Holmby Runestone

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The Holmby Runestone, Scania, Sweden.

The Holmby Runestone, listed as DR 328 in the Rundata catalog, is a Viking Age memorial runestone bearing the image of a ship. It is in Holmby, which is about two kilometers southeast of Flyinge, Scania, Sweden.


The Holmby Runestone has an inscription that consists of runic text that is upsidedown in an arch that is over a depiction of a ship at sea. The stone is made of sandstone and is 1.11 meters in height. It was discovered in the wall of the southwest corner of a church tower around 1667. Before the historic nature of runestones was understood, they were often reused as construction materials for roads, bridges, and buildings. The stone was removed and raised outside the church in 1908. The inscription is classified as being carved in runestone style RAK, which is considered to be the oldest style. This classification is for inscriptions where the ends of the runic bands are straight and there are no attached serpent or beast heads. The inscription is dated as having been carved after the Jelling stones.

It has been pointed out that the image of the ship has an ancient form with beaks fore and aft, and thus may depict a symbolic ritual ship and not any known Viking Age ship type.[1] Other inscriptions with similar features which may depict ancient, symbolic ships include DR 77 in Hjermind, DR 119 in Spentrup, DR 258 in Bösarp, and DR 271 in Tullstorps.[1] Other runic inscriptions from the Viking Age which depict ships include DR 220 in Sønder Kirkeby, DR EM85;523 in Farsø, Ög 181 in Ledberg, Ög 224 in Stratomta, Ög MÖLM1960;230 in Törnevalla, Sö 122 in Skresta, Sö 154 in Skarpåker, Sö 158 in Österberga, Sö 164 in Spånga, Sö 351 in Överjärna, Sö 352 in Linga, Vg 51 in Husaby, U 370 in Herresta, U 979 in Gamla Uppsala, U 1052 in Axlunda, U 1161 in Altuna, and Vs 17 in Råby.[2] Three stones, the Hørdum and Långtora kyrka stones and U 1001 in Rasbo, depict ships but currently do not have any runes on them and may never have had any.[2]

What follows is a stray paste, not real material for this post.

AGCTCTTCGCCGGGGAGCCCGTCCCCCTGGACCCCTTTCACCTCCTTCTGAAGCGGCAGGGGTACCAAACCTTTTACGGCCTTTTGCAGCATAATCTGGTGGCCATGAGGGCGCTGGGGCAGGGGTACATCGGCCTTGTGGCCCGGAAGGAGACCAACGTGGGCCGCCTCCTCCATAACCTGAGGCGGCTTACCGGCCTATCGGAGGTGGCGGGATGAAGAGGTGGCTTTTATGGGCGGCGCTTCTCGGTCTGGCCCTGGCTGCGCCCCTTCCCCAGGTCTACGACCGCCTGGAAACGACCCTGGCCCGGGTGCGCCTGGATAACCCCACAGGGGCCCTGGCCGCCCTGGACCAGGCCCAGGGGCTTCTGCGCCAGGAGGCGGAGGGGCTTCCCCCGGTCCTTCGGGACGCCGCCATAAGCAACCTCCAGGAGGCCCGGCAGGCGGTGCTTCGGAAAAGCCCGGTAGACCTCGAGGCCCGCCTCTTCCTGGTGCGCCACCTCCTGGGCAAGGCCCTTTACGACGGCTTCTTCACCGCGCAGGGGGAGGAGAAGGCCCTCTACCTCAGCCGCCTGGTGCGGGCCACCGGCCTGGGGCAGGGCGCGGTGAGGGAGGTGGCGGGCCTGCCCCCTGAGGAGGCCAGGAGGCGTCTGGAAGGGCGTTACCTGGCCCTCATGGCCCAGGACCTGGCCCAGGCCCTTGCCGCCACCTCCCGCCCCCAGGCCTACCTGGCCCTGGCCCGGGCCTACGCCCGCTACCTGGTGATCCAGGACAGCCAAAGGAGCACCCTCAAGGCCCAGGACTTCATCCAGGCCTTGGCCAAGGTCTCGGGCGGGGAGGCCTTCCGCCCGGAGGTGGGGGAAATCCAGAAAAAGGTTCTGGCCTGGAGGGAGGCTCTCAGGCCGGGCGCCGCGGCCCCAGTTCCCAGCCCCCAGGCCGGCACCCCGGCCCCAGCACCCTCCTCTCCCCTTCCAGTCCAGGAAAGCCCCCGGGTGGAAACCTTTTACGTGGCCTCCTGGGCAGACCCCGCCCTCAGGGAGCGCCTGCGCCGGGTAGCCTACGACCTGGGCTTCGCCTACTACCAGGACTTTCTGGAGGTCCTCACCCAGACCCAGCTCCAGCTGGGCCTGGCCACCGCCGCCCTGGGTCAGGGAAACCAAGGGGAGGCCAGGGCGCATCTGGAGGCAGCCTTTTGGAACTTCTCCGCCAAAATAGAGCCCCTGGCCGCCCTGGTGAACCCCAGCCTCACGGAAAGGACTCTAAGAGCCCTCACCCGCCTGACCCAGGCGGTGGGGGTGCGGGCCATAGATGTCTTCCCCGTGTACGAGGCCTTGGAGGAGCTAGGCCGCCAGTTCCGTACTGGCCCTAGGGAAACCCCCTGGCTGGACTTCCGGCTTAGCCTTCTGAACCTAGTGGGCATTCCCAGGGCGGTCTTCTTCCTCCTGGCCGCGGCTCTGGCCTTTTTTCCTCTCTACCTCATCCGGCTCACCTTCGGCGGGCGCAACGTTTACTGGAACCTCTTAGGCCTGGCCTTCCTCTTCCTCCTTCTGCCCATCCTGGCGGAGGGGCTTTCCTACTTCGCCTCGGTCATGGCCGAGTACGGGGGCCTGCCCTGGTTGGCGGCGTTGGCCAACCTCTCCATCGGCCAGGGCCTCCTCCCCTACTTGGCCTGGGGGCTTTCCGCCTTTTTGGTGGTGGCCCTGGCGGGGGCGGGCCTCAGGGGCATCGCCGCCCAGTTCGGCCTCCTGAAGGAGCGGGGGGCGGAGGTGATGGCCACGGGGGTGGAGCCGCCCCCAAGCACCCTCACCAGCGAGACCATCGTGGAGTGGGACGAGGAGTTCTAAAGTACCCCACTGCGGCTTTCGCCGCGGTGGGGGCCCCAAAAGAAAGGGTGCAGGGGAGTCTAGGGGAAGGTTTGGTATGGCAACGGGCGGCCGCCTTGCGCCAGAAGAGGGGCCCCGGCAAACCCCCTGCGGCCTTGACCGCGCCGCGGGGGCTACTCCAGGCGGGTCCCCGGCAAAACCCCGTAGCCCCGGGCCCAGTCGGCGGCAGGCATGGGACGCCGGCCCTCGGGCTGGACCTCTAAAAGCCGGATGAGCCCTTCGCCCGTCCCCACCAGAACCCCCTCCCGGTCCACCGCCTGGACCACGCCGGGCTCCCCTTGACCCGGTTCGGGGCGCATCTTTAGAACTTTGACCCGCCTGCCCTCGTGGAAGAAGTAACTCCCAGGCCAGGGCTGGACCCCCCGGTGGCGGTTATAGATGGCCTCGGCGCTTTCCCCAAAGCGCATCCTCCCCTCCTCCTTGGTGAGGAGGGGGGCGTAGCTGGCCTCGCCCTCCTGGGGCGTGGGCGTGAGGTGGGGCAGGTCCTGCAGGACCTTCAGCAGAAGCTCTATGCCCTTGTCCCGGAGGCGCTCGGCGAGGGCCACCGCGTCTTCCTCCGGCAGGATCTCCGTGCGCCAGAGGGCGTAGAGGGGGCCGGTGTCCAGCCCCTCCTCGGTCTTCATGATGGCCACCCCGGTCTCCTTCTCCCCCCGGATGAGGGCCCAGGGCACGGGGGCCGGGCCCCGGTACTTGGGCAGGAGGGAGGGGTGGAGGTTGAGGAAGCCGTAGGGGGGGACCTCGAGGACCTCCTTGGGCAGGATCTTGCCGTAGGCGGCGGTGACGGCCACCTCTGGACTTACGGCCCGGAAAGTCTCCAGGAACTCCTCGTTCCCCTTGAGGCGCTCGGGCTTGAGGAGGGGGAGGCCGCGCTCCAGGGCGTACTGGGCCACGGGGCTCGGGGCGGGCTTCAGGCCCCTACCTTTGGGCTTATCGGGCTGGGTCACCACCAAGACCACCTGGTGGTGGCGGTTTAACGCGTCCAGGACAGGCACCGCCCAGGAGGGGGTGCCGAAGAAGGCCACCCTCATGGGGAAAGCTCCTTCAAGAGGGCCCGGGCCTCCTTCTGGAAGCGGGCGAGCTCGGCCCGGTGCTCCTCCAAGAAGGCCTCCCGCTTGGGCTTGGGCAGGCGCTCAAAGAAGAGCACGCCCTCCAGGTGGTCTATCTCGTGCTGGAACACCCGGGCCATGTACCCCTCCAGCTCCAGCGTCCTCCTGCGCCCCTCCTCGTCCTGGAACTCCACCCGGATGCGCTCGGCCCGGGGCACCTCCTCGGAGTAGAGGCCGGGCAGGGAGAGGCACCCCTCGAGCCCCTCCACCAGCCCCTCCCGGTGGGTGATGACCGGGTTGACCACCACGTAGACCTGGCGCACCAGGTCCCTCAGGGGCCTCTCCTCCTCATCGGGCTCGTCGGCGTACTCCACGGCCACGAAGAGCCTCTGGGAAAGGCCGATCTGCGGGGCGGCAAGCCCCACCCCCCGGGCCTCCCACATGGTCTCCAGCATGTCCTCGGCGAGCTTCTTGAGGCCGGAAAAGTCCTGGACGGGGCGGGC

The runic text states that the stone was raised as a memorial by a man named Sveinn to his father Þorgeirr. The name Þorgeirr contains as a theophoric name element the Norse pagan god Thor and means "Thor's Spear."[3] The runic text uses the word stena meaning "stones," suggesting that more than one stone was originally raised in memory of Þorgeirr. If so, the second stone of the memorial has since been lost. The last words of the Old Norse text, faþur sin ("his father"), are carved below the image of the ship at sea.

Locally the stone is known as the Holmbystenen. The inscription has been given a Danish listing in the Rundata catalog as Scania was part of the historic Denmark.


Transliteration of the runes into Latin characters[edit]

: suin : risþi : stina ¶ + ¶ þesi : ef(t)iʀ : þurgiʀ : ¶ faþur : sin :[4]

Transcription into Old Norse[edit]

Swen resþi stena þæssi æftiʀ Þorgiʀ, faþur sin.[4]

Translation in English[edit]

Sveinn raised these stones in memory of Þorgeirr, his father.[4]


  1. ^ a b McKinnell, John (2005). Meeting the Other in Norse Myth and Legend. Cambridge: D. S. Brewer. p. 114. ISBN 978-1-84384-042-8.
  2. ^ a b Jesch, Judith (2001). Ships and Men in the Late Viking Age: The Vocabulary of Runic Inscriptions and Skaldic Verse. Woodbridge: The Boydell Press. p. 120. ISBN 978-0-85115-826-6.
  3. ^ *Cleasby, Richard; Vigfússon, Guðbrandur (1878). An Icelandic-English Dictionary. Clarendon Press. p. 196.
  4. ^ a b c Project Samnordisk Runtextdatabas Svensk - Rundata entry for DR 328. Archived August 11, 2011, at WebCite